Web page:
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Permanent Exhibitions

Minerals, Fossils and Human Evolution

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The permanent exhibit "Minerals, Fossils and Human Evolution" is being updated.


In 2016 a collection from La Caixa Bank Foundation comprising of more than forty original fossil specimens and four hominid reconstructions, was incorporated to this exhibit.


Thanks to this donation and together with La Caixa Bank's social work (Obra Social), the permanent exhibit "Minerals, Fossils and Human Evolution" has been expanded and improved.



It stands to point out the following exceptional pieces: a splendid piece of Precambrian stromatolite from Bolivia, one of the oldest evidences of biological activity on Earth, awesome ammonites, trilobites, crinoids and other invertebrates, a complete fossil skeleton of a primitive bird (Confuciusornis sanctus) from the Chinese Lower Cretaceous and a primitive anapsid reptile: Captorhinus aguti (from the United States). 


Several woolly mammoth bones and two striking skeletons of cave bears from Russia (one adult and one newborn) enrich the far end of the room, where you can already find some of the most valued pieces of our Museum.


Estromatolito precámbrico de Bolivia Confuciusornis_sanctus_MNCN_CSIC
Precambrian stromatolite from Bolivia Confuciusornis sanctus from the Chinese Lower Cretaceous




¡ As of 31st of May 2016 you can visit the updated exhibit !



The exhibit begins with a journey through the history of the Earth. More than 4.5 billion years are concentrated in a tour by way of fossils from all the geological eras. The different types of fossils, the fossilization process and historical aspects are displayed. Dinosaur skeletons and large mammals are the main exhibit pieces.

The Diplodocus carnegii skeleton is a copy of the one known as "Dippy" from the Carnegie Museum of Natural History in Pittsburgh, Pennsylvania USA). It was donated by Andrew Carnegie to King Alfonso the Thirteenth and it arrived in the museum in 1913. As in the case of the Megaterio, it remains in its original state.

The Gomphotherium angustidens is one of the most complete specimens in Europe. At the time its size was equivalent to that of a modern day Indian elephant and could reach up to 2 meters tall.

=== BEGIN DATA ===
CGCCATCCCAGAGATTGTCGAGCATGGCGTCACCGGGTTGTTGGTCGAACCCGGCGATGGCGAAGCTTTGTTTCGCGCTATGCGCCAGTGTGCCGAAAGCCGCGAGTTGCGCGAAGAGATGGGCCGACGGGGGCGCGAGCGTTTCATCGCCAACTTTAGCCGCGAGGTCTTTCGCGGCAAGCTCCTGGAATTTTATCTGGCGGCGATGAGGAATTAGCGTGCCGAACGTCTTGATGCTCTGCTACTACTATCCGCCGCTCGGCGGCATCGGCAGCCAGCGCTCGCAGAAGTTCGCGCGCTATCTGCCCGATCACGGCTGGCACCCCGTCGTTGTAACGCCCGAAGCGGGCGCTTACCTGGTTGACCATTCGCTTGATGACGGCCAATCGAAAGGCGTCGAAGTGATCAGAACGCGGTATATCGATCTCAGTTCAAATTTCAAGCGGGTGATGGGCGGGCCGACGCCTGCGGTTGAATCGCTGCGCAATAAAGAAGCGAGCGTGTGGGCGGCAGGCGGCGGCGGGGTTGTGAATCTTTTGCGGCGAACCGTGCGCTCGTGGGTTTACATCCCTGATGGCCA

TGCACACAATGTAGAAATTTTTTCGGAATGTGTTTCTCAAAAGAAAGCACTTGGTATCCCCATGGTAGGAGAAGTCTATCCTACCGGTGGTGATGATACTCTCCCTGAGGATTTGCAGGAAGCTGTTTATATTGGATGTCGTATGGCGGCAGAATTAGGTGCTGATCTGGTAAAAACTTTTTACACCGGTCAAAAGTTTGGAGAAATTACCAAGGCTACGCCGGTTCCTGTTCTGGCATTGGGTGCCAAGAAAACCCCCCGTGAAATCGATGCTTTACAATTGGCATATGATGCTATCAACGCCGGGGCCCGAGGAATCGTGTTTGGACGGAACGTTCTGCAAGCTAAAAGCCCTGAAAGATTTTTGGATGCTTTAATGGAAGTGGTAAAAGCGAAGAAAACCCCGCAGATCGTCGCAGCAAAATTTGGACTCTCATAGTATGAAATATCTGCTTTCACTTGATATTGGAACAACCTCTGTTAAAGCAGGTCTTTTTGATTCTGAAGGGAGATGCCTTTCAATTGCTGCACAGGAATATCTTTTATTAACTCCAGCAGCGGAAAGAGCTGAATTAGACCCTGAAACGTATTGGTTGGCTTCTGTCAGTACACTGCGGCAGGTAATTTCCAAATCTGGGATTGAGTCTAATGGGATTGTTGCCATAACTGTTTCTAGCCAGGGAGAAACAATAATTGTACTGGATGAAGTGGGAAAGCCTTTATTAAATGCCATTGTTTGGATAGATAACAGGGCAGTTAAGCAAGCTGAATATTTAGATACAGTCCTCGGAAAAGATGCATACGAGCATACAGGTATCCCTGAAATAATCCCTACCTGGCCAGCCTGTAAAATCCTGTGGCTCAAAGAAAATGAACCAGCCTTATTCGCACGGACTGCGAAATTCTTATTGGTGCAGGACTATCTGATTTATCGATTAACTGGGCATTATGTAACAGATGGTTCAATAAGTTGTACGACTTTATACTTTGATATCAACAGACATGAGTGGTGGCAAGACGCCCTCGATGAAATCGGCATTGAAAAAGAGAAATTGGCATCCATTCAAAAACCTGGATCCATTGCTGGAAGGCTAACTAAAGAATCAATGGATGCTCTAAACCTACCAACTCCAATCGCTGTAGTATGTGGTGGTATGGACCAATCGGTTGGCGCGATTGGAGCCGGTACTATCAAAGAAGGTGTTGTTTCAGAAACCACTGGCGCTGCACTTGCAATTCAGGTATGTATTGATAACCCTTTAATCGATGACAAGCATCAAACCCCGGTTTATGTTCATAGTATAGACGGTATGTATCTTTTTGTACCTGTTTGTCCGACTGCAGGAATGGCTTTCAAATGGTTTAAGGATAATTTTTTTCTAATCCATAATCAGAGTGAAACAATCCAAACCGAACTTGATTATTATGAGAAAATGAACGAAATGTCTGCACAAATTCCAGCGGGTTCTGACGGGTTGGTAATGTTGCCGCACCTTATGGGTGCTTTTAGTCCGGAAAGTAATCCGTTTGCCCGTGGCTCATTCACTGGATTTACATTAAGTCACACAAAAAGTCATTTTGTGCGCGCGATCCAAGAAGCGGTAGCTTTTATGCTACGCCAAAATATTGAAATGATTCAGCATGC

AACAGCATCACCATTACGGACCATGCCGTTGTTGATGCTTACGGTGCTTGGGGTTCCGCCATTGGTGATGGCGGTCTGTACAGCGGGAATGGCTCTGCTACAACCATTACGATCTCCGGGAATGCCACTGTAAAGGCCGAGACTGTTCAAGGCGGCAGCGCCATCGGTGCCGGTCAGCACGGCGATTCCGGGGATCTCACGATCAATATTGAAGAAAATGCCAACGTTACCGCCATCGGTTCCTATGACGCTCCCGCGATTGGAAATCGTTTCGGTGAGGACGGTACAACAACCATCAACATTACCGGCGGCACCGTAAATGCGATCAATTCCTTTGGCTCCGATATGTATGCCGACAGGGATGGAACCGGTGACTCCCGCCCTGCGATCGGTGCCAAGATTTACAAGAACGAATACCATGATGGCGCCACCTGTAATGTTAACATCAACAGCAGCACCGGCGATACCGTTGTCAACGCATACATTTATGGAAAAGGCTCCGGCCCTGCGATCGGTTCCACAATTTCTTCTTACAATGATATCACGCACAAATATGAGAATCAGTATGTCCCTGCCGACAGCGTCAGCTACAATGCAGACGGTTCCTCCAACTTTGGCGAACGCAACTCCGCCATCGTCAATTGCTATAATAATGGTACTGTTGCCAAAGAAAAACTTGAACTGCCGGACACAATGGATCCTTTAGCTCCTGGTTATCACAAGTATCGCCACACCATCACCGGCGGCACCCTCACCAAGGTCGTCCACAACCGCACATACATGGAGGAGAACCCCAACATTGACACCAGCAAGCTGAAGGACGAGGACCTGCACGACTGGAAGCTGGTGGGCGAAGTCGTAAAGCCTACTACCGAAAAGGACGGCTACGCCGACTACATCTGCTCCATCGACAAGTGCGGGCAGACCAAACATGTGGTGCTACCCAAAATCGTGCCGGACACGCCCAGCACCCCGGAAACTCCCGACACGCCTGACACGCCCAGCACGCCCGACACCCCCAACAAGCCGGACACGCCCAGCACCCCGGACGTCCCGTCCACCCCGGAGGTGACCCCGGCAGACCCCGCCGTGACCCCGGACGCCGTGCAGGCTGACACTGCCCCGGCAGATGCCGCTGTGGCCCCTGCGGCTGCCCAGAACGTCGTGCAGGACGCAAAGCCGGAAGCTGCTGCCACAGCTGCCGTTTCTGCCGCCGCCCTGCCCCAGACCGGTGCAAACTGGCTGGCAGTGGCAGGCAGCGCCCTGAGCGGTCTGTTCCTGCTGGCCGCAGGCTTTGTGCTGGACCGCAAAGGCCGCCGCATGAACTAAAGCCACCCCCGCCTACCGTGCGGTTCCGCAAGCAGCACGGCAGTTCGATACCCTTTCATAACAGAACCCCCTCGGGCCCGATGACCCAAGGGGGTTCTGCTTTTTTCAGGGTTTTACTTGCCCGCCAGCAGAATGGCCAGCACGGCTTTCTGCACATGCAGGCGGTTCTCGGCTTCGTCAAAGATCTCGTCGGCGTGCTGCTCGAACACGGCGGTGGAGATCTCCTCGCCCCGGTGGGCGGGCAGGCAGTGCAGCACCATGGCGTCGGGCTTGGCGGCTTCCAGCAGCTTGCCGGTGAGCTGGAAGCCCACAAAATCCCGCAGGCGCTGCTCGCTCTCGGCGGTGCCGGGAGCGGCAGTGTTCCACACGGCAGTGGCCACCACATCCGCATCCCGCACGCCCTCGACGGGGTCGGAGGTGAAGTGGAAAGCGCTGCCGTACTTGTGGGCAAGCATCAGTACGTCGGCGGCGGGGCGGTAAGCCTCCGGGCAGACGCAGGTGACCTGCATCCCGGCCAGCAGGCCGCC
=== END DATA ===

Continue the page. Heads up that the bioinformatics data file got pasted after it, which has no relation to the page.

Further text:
The Megatherium americanum arrived in the Royal Cabinet of Natural History more than 200 years ago from Lujan (Argentina). Apart from being the species holotype, it was the first ever anatomically mounted fossil skeleton which was studied by G. Cuvier, the father of Paleontology as a scientific discipline.

The exhibit on Human Evolution is based on the most recent research and discoveries which have changed our understanding of the origin of humans. It shows the most recent and most important replicas of human remains from all over the world such as footprints, craniums, select bones including complete skeletons.

Lucy is the most famous hominid in the world belonging to the species Australopithecus afarensis. It is 3.2 million years old and was discovered in Ethiopia. The museum displays a reproduction of this skeleton which was named after a well-known song by the Beatles.

The exhibit ends with a collection of minerals categorized according to the international classification system. It provides data regarding its use and its industrial and economic importance. The collection displays high quality beautiful pieces that date from the origins of the museum such as metals and gemstones. This allowed the collection to be considered one of the best collections in Europe during the 19th Century.

Known as the "Inca's Mirror", this magnificent double faceted polished obsidian piece arrived as a donation in 1925. At present, these kinds of mirrors are thought to belong to the old Mesoamerican cultures and to the Aztec god Tezcatlipoca as a means of communication with the spiritual world.

The crystallized Sulphur from Conil de la Frontera (Cádiz) is one of the oldest pieces in the Museum unrivaled in the world due to its perfection, beauty and the size of its crystal. It arrived in the Royal Cabinet at the request of Count Floridablanca in 1792.

The Pyromorphite from the Horcajo mines (Ciudad Real) has acicular crystals which are very difficult to find nowadays due to the closure of these mines in 1911.

The meteorite collection consists of more than 240 pieces categorized into 160 different types. It includes both complete and fragmented pieces and study sections from all over the world. It also holds a magnificent selection of meteorites that have fallen in Spain since 1773.

The Allende meteorite is a piece with priceless scientific value. It has provided information about the existing conditions during the formation of the solar system. In its composition carbon (including graphite and diamonds) as well as organic components and amino acids unknown on earth have been found.


The books of the exhibition are at your disposal in the Museum Store


Mounting the skeleton of a synapsid


Study and exhibition of a pumita of El Hierro

Ministerio de Ciencia e InnovaciónCSIC

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